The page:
Green homes, also marketed as “high-performance homes,” often appeal to buyers looking to upgrade their home while treading lighter on the planet. How do you get started? Here’s how to sort out your options.
Green, Greener & Greenest
There isn’t a single, rigid formula for building a green home. Rather, it requires a sliding-scale approach based on the building site’s opportunities, the client’s budget, the local climate and a host of other factors. The greener the home, the more it costs—thanks to testing, certification and better-performing building materials (windows, doors, insulation, roofing, HVAC systems, etc.).
We Built First Certified Green Home in South Carolina
Carolina Diversified Builders built the first home to be certified green by the Build Green Greater Columbia program. Additionally, the home is ENERGY STAR Certified and is a certified Gold level green home in the National Green Building Certification Program administered by the National Association of Home Builders Research Center.
Principles of Sustainability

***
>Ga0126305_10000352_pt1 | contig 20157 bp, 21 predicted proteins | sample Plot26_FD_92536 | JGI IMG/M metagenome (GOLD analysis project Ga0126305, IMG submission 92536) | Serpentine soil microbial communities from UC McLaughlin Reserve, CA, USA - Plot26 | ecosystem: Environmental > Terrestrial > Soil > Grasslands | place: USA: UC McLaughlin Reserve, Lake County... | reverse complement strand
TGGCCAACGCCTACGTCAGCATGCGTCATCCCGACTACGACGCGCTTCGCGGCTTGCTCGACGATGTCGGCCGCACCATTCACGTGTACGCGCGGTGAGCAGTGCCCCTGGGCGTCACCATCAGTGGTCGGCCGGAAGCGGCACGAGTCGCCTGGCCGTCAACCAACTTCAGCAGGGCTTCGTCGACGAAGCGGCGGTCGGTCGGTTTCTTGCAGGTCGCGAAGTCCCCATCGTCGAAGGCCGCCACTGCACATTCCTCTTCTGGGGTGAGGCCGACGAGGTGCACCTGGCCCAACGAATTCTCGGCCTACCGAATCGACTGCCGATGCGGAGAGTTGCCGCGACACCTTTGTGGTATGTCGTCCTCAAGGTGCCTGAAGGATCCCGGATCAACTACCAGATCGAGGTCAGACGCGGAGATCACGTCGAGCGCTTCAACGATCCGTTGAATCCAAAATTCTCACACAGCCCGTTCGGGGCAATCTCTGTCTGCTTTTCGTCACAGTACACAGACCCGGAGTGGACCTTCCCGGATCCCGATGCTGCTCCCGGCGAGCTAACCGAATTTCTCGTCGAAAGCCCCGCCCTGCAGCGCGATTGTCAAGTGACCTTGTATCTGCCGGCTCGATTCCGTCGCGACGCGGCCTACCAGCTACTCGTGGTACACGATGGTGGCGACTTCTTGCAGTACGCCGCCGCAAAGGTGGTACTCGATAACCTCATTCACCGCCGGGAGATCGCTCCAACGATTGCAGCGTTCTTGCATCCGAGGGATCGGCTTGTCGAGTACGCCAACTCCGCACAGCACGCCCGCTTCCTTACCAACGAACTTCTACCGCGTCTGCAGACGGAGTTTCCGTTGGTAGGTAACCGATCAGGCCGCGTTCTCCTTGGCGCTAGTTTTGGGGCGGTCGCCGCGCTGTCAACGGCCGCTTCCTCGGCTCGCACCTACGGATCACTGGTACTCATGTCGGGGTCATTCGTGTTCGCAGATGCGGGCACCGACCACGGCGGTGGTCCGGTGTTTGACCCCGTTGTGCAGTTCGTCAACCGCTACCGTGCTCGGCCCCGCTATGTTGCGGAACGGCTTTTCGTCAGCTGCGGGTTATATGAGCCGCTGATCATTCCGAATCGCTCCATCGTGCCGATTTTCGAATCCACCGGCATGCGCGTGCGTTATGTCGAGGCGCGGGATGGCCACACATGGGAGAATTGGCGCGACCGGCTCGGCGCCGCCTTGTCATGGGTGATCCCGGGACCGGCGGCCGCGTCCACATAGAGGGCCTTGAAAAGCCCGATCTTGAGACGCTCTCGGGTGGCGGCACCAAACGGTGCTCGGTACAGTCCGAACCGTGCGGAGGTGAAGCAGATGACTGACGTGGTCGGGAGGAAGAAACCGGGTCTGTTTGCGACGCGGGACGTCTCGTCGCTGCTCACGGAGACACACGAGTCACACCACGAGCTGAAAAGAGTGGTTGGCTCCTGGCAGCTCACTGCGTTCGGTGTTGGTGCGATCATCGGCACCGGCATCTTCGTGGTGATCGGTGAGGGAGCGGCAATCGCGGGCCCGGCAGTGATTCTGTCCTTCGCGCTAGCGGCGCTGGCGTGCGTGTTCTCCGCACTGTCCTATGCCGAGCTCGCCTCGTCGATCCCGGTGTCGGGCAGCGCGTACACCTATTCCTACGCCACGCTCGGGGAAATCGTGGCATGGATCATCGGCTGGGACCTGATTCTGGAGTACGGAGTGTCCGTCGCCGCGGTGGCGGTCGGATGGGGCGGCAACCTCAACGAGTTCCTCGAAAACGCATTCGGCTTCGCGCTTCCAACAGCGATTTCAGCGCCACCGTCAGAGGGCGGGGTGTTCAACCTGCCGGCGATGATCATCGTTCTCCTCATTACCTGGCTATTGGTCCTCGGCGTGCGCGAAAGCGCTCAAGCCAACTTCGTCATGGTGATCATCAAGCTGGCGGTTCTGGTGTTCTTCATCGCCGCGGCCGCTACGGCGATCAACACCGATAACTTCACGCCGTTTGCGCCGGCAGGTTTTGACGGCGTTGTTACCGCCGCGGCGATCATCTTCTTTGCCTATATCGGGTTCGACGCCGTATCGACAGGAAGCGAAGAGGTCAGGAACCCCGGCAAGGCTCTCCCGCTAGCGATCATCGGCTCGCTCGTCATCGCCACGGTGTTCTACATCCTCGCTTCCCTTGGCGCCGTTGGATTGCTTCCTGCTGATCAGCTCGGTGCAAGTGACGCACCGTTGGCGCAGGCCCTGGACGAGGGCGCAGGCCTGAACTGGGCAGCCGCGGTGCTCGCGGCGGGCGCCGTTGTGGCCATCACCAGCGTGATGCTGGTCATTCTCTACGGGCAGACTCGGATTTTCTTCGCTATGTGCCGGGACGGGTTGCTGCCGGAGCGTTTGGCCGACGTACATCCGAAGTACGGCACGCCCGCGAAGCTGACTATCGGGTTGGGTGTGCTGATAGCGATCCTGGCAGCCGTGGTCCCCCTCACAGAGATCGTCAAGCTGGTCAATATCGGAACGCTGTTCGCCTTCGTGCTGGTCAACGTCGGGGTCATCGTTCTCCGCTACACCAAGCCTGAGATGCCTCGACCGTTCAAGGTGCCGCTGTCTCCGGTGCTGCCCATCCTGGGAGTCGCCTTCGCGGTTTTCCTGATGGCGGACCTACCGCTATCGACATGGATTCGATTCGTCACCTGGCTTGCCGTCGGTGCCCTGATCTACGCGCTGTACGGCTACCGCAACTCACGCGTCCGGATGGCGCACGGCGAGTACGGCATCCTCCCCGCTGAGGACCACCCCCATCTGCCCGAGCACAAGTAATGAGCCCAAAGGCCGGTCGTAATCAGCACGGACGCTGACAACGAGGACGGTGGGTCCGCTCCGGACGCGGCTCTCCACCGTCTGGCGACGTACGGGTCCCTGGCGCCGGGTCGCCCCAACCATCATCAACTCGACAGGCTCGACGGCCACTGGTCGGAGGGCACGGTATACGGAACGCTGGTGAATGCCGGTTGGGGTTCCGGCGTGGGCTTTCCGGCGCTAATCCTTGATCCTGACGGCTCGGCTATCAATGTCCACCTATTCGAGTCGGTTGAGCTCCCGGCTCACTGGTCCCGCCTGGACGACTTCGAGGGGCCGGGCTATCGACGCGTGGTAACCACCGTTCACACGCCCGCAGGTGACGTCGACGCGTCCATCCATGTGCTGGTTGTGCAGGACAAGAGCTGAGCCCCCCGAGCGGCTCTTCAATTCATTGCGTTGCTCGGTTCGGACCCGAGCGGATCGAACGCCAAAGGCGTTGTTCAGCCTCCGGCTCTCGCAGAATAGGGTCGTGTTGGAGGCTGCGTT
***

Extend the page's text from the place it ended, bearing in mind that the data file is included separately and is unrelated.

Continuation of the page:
The principles of green building focus on passive solar orientation, best use of space, an energy-efficient envelope, water efficiency, renewable materials, easier maintenance, better indoor air quality, tighter duct works and the use of less-toxic materials.
Home As A Complete System
A home is a system and has to be thought of as such when designing it. Most homes in America today perform as if a window has been left open year-round. You can change this by opting for increased insulation, which will save you as much as 50% on heating costs and cooling costs.
Passive Solar Positioning
Orienting the home to benefit from passive solar gain can save you up to 40% on heating and cooling costs. Putting the home on a north-south axis is the most energy efficient.